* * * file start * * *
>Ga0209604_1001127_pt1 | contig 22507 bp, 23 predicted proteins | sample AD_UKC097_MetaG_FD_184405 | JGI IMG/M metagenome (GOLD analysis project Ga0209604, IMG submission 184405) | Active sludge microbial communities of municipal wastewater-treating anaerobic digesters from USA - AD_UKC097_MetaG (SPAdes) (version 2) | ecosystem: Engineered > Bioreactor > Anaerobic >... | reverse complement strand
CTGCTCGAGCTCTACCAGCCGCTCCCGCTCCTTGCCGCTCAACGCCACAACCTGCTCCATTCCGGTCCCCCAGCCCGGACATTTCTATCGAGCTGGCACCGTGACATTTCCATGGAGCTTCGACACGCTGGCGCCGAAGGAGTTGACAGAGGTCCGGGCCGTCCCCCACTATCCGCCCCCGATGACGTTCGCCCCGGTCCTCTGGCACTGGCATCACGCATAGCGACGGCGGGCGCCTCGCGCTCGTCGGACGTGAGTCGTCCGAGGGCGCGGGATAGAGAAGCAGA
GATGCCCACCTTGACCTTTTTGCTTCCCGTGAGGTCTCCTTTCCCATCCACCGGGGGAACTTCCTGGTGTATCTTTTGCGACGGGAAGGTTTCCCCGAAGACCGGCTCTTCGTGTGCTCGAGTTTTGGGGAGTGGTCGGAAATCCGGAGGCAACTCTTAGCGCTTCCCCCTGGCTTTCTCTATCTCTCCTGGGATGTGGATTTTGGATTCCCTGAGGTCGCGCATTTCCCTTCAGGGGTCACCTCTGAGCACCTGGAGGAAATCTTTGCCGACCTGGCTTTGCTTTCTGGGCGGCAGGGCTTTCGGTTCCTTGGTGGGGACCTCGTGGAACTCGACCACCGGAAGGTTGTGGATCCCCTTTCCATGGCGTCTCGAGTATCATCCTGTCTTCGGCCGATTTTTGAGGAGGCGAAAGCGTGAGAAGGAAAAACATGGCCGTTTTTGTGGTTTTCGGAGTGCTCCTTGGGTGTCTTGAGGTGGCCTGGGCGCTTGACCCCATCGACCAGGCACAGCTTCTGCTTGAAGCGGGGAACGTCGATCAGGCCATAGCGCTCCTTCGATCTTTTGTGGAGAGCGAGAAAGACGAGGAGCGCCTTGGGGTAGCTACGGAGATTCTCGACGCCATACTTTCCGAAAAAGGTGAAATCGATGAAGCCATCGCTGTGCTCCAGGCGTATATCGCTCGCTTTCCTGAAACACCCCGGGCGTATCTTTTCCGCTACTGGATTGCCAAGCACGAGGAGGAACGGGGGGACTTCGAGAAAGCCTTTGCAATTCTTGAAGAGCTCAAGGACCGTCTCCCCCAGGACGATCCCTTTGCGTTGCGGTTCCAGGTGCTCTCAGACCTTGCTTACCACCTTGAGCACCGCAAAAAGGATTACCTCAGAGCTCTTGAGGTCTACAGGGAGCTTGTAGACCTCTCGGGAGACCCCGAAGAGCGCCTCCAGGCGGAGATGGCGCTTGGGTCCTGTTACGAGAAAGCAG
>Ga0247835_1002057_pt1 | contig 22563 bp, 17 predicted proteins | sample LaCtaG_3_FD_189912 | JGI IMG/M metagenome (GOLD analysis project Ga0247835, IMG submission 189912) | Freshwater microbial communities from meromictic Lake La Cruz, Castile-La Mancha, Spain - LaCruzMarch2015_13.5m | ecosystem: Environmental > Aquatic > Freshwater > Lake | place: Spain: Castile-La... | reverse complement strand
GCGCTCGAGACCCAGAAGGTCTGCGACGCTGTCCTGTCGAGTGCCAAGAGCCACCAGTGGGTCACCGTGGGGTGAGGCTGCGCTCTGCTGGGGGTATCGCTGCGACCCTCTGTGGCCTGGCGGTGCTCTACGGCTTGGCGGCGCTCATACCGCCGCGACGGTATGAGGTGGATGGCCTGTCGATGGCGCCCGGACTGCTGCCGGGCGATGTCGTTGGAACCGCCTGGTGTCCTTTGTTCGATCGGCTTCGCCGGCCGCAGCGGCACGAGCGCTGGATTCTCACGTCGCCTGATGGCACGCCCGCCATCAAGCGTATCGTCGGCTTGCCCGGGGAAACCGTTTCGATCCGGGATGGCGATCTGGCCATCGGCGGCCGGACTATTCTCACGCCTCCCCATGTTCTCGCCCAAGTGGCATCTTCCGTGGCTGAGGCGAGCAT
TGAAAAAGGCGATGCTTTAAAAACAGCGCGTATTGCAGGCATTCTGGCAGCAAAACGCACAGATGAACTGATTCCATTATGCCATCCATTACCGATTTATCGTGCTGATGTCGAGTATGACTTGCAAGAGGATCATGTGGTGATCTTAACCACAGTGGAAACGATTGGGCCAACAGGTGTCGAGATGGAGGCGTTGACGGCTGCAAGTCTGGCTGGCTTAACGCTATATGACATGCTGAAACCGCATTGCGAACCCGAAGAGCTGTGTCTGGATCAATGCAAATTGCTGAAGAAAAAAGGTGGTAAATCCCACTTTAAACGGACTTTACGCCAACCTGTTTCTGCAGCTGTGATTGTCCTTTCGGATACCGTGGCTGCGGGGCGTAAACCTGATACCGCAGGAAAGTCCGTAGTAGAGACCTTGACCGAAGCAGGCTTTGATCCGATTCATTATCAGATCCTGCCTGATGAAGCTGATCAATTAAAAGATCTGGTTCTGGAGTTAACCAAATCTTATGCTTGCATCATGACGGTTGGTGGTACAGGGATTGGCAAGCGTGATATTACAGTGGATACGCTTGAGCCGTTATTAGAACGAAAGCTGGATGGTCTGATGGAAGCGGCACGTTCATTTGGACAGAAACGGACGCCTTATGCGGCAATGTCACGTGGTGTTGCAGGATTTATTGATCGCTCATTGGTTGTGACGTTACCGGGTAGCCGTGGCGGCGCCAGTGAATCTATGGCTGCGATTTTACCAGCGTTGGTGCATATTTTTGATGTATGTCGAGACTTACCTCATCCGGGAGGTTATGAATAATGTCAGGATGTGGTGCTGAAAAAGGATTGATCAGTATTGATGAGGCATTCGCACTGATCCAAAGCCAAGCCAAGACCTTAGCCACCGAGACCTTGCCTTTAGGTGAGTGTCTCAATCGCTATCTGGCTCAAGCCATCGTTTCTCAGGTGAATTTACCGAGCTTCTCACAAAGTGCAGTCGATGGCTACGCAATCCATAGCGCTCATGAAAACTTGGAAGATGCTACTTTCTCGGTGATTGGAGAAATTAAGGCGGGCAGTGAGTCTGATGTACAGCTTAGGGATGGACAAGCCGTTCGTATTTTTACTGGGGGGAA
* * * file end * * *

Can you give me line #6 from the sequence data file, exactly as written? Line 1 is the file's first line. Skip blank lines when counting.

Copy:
TGAAAAAGGCGATGCTTTAAAAACAGCGCGTATTGCAGGCATTCTGGCAGCAAAACGCACAGATGAACTGATTCCATTATGCCATCCATTACCGATTTATCGTGCTGATGTCGAGTATGACTTGCAAGAGGATCATGTGGTGATCTTAACCACAGTGGAAACGATTGGGCCAACAGGTGTCGAGATGGAGGCGTTGACGGCTGCAAGTCTGGCTGGCTTAACGCTATATGACATGCTGAAACCGCATTGCGAACCCGAAGAGCTGTGTCTGGATCAATGCAAATTGCTGAAGAAAAAAGGTGGTAAATCCCACTTTAAACGGACTTTACGCCAACCTGTTTCTGCAGCTGTGATTGTCCTTTCGGATACCGTGGCTGCGGGGCGTAAACCTGATACCGCAGGAAAGTCCGTAGTAGAGACCTTGACCGAAGCAGGCTTTGATCCGATTCATTATCAGATCCTGCCTGATGAAGCTGATCAATTAAAAGATCTGGTTCTGGAGTTAACCAAATCTTATGCTTGCATCATGACGGTTGGTGGTACAGGGATTGGCAAGCGTGATATTACAGTGGATACGCTTGAGCCGTTATTAGAACGAAAGCTGGATGGTCTGATGGAAGCGGCACGTTCATTTGGACAGAAACGGACGCCTTATGCGGCAATGTCACGTGGTGTTGCAGGATTTATTGATCGCTCATTGGTTGTGACGTTACCGGGTAGCCGTGGCGGCGCCAGTGAATCTATGGCTGCGATTTTACCAGCGTTGGTGCATATTTTTGATGTATGTCGAGACTTACCTCATCCGGGAGGTTATGAATAATGTCAGGATGTGGTGCTGAAAAAGGATTGATCAGTATTGATGAGGCATTCGCACTGATCCAAAGCCAAGCCAAGACCTTAGCCACCGAGACCTTGCCTTTAGGTGAGTGTCTCAATCGCTATCTGGCTCAAGCCATCGTTTCTCAGGTGAATTTACCGAGCTTCTCACAAAGTGCAGTCGATGGCTACGCAATCCATAGCGCTCATGAAAACTTGGAAGATGCTACTTTCTCGGTGATTGGAGAAATTAAGGCGGGCAGTGAGTCTGATGTACAGCTTAGGGATGGACAAGCCGTTCGTATTTTTACTGGGGGGAA